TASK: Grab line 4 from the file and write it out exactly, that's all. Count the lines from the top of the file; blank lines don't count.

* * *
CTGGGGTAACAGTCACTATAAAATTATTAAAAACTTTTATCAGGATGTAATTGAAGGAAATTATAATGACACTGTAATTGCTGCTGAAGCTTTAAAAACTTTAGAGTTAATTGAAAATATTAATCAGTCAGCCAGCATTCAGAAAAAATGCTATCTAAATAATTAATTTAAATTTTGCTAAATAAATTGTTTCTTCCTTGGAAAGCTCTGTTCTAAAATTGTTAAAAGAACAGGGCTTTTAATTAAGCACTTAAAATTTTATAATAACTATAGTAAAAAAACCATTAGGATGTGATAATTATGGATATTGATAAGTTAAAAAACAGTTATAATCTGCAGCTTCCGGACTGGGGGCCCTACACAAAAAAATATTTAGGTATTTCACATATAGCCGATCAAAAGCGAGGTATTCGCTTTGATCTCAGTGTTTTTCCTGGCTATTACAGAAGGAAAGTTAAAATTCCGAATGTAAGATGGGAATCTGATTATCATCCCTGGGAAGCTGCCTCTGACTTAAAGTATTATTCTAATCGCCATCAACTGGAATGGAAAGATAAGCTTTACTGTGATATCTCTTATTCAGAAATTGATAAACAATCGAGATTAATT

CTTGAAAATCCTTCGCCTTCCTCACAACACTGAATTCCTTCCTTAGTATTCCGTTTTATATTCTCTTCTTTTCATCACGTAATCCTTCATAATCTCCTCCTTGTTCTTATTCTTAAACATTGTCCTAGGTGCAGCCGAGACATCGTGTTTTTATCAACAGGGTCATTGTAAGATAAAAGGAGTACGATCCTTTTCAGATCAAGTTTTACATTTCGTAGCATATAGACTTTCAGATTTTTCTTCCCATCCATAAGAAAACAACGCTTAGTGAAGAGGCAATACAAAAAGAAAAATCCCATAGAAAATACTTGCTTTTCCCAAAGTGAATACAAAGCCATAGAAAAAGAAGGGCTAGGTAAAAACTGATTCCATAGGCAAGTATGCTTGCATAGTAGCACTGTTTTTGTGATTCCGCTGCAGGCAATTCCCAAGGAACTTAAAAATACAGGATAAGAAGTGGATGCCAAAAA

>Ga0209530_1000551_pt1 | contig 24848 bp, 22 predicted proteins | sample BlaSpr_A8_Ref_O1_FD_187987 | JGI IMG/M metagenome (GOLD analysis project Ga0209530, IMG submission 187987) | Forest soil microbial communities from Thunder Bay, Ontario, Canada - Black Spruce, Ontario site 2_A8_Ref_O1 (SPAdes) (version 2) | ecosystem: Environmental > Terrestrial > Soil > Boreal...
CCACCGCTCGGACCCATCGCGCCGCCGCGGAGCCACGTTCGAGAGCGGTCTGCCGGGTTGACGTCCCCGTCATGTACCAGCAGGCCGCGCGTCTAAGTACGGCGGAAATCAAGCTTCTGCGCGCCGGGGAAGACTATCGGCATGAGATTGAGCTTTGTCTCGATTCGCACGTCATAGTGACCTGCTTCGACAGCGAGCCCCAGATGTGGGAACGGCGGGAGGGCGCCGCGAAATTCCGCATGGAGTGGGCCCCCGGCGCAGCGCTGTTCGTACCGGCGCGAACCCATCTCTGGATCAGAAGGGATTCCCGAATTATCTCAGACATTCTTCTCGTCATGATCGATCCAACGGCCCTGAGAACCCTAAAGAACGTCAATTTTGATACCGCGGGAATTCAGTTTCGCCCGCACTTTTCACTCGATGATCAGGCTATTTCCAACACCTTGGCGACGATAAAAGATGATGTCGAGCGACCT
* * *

CCACCGCTCGGACCCATCGCGCCGCCGCGGAGCCACGTTCGAGAGCGGTCTGCCGGGTTGACGTCCCCGTCATGTACCAGCAGGCCGCGCGTCTAAGTACGGCGGAAATCAAGCTTCTGCGCGCCGGGGAAGACTATCGGCATGAGATTGAGCTTTGTCTCGATTCGCACGTCATAGTGACCTGCTTCGACAGCGAGCCCCAGATGTGGGAACGGCGGGAGGGCGCCGCGAAATTCCGCATGGAGTGGGCCCCCGGCGCAGCGCTGTTCGTACCGGCGCGAACCCATCTCTGGATCAGAAGGGATTCCCGAATTATCTCAGACATTCTTCTCGTCATGATCGATCCAACGGCCCTGAGAACCCTAAAGAACGTCAATTTTGATACCGCGGGAATTCAGTTTCGCCCGCACTTTTCACTCGATGATCAGGCTATTTCCAACACCTTGGCGACGATAAAAGATGATGTCGAGCGACCT